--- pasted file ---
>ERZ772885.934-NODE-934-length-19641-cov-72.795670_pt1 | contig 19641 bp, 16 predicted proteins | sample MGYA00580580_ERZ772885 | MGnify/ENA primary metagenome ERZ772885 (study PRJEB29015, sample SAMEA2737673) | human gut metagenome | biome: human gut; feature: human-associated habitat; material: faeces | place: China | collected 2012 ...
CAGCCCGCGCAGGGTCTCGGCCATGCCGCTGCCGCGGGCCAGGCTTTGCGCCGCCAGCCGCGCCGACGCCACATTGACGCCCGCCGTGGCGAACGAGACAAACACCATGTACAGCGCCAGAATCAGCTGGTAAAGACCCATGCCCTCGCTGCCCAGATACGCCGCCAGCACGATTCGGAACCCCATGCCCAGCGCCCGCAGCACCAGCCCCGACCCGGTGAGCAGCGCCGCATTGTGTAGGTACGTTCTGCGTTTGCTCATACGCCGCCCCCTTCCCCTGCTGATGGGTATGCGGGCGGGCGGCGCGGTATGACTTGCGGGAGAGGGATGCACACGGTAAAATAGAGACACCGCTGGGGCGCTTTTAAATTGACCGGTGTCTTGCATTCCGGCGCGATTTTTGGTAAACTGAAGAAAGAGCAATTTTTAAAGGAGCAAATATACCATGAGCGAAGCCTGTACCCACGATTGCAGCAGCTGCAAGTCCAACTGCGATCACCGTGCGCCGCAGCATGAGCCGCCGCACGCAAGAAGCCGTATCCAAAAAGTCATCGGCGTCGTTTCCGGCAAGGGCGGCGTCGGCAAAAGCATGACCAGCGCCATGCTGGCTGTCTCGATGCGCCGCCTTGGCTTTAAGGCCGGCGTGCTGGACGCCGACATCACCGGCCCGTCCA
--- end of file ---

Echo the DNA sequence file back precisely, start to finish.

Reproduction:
>ERZ772885.934-NODE-934-length-19641-cov-72.795670_pt1 | contig 19641 bp, 16 predicted proteins | sample MGYA00580580_ERZ772885 | MGnify/ENA primary metagenome ERZ772885 (study PRJEB29015, sample SAMEA2737673) | human gut metagenome | biome: human gut; feature: human-associated habitat; material: faeces | place: China | collected 2012 ...
CAGCCCGCGCAGGGTCTCGGCCATGCCGCTGCCGCGGGCCAGGCTTTGCGCCGCCAGCCGCGCCGACGCCACATTGACGCCCGCCGTGGCGAACGAGACAAACACCATGTACAGCGCCAGAATCAGCTGGTAAAGACCCATGCCCTCGCTGCCCAGATACGCCGCCAGCACGATTCGGAACCCCATGCCCAGCGCCCGCAGCACCAGCCCCGACCCGGTGAGCAGCGCCGCATTGTGTAGGTACGTTCTGCGTTTGCTCATACGCCGCCCCCTTCCCCTGCTGATGGGTATGCGGGCGGGCGGCGCGGTATGACTTGCGGGAGAGGGATGCACACGGTAAAATAGAGACACCGCTGGGGCGCTTTTAAATTGACCGGTGTCTTGCATTCCGGCGCGATTTTTGGTAAACTGAAGAAAGAGCAATTTTTAAAGGAGCAAATATACCATGAGCGAAGCCTGTACCCACGATTGCAGCAGCTGCAAGTCCAACTGCGATCACCGTGCGCCGCAGCATGAGCCGCCGCACGCAAGAAGCCGTATCCAAAAAGTCATCGGCGTCGTTTCCGGCAAGGGCGGCGTCGGCAAAAGCATGACCAGCGCCATGCTGGCTGTCTCGATGCGCCGCCTTGGCTTTAAGGCCGGCGTGCTGGACGCCGACATCACCGGCCCGTCCA